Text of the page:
A Siri-like intelligent voice agent for business. That’s the idea behind a new cloud-based virtual assistant called Excendia, which startup Speech Mobility says makes business phone systems smarter and safer.
The Montreal-based company said its voice-activated virtual assistant, Excendia, improves the use of business phone systems while driving, provides access to advanced features for SMBs, and offers hands-free voice access to unified messaging, including voicemail, email and calendar.
No Dial Tone
PBX-accustomed business users will have to adapt to the fact that Speech Mobility’s agent has no dial tone. To dial, the user simply says the name of the person or the number to call, and the application takes care of the rest. The idea, the company said, is that you can simply say whom you’re trying to reach, and then let Excendia query the different phone numbers for that person until the intended party is found.
Although Speech Mobility makes comparisons to Apple’s Siri, it points to several key differences, not the least of which is that the hosted Excendia will work from any phone.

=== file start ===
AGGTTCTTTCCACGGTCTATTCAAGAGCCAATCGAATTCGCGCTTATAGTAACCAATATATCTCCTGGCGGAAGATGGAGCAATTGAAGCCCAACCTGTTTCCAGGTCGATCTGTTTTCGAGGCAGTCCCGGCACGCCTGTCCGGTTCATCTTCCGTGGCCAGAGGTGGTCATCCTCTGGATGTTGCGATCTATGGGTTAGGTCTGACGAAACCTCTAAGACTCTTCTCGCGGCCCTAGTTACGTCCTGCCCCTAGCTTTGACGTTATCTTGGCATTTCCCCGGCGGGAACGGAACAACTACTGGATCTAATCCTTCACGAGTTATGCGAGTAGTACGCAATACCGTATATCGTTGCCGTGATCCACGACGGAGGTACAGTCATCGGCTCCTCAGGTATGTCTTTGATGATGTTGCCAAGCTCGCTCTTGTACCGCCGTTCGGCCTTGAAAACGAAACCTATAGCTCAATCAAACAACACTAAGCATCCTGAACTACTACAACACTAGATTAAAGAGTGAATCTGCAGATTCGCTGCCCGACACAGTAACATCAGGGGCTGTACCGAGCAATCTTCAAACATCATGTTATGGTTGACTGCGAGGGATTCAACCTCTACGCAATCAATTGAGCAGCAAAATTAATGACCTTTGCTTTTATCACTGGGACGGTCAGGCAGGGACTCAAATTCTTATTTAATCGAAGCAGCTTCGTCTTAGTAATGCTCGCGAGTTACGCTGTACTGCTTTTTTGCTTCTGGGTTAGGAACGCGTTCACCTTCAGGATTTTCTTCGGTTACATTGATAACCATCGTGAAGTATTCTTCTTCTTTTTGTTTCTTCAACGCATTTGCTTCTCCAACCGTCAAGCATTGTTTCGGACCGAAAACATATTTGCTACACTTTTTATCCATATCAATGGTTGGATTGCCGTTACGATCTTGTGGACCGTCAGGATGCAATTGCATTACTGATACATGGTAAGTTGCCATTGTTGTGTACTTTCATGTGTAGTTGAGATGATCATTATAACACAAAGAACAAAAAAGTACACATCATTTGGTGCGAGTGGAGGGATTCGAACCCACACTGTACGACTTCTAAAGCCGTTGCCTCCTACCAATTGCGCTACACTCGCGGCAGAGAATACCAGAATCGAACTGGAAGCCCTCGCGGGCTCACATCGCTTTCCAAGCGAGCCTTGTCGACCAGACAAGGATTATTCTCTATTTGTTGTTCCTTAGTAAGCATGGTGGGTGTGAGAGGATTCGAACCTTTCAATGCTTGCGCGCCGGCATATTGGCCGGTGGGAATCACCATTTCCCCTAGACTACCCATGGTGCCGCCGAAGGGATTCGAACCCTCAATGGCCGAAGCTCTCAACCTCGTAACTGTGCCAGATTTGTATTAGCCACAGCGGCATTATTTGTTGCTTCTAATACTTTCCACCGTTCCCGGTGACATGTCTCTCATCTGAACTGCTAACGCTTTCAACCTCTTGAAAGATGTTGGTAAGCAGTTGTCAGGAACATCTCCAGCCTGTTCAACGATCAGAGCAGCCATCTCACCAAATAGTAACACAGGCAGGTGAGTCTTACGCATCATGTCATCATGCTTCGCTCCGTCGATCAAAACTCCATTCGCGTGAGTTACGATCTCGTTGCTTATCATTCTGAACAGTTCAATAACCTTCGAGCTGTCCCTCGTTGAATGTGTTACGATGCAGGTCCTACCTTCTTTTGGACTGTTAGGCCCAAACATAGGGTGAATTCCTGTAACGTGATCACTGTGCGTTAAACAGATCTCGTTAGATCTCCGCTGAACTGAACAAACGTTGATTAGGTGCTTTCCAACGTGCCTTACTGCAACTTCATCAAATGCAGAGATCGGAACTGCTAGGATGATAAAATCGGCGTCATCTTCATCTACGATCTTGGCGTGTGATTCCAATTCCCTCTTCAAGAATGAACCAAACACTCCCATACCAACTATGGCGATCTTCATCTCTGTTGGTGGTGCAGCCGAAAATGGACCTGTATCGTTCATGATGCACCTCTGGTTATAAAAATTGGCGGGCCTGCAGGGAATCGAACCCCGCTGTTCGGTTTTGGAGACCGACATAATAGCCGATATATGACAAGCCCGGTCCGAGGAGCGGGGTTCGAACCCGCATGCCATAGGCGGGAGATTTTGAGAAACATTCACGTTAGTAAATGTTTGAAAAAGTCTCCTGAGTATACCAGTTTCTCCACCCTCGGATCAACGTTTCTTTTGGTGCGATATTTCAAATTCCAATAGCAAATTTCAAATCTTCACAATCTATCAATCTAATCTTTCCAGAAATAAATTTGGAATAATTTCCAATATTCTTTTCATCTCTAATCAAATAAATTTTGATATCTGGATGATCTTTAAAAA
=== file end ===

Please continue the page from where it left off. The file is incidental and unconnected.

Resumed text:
Siri’s calls are routed through the wireless network, while Excendia’s uses the company’s phone service, providing centralized call logs and potentially lowering costs. Like Siri, Excendia allows listening to emails, checking calendar and scheduling meetings or reminders, but it can do this for colleagues registered with the company phone system, as well as for contacts. It also offers such consumer-like features as voice texting, voice tweeting and voice updates to your Facebook status.
The cloud-based Excendia works with a variety of messaging servers, including Google Apps and Microsoft Exchange, and with switch vendors so it can be added to an existing VoIP service. The service is compatible with Broadsoft, Openface, Dialexia and babyTEL PBX solutions.
Since it can be connected to the office phone system, Excendia can have access to office phone functionality, such as listening to office voicemails, changing status and call forwarding, listening and replying to emails, or calling back from the office call logs.
Excendia can also act as a personal secretary to answer calls, greet callers by name, employ user status to filter calls, forward calls based on user preferences, or act as an office receptionist to answer and route calls to employees from the main office number.
The company is also offering a speech-enabled, Asterisk-based, Excendia-powered, hosted PBX called Evatel, which it described as “the world’s first cloud-based multi-service, multi-tenant business phone system that comes with a built-in virtual assistant.” Evatel is intended for smaller service providers, and it can be customized for specific industries, such as real estate or insurance.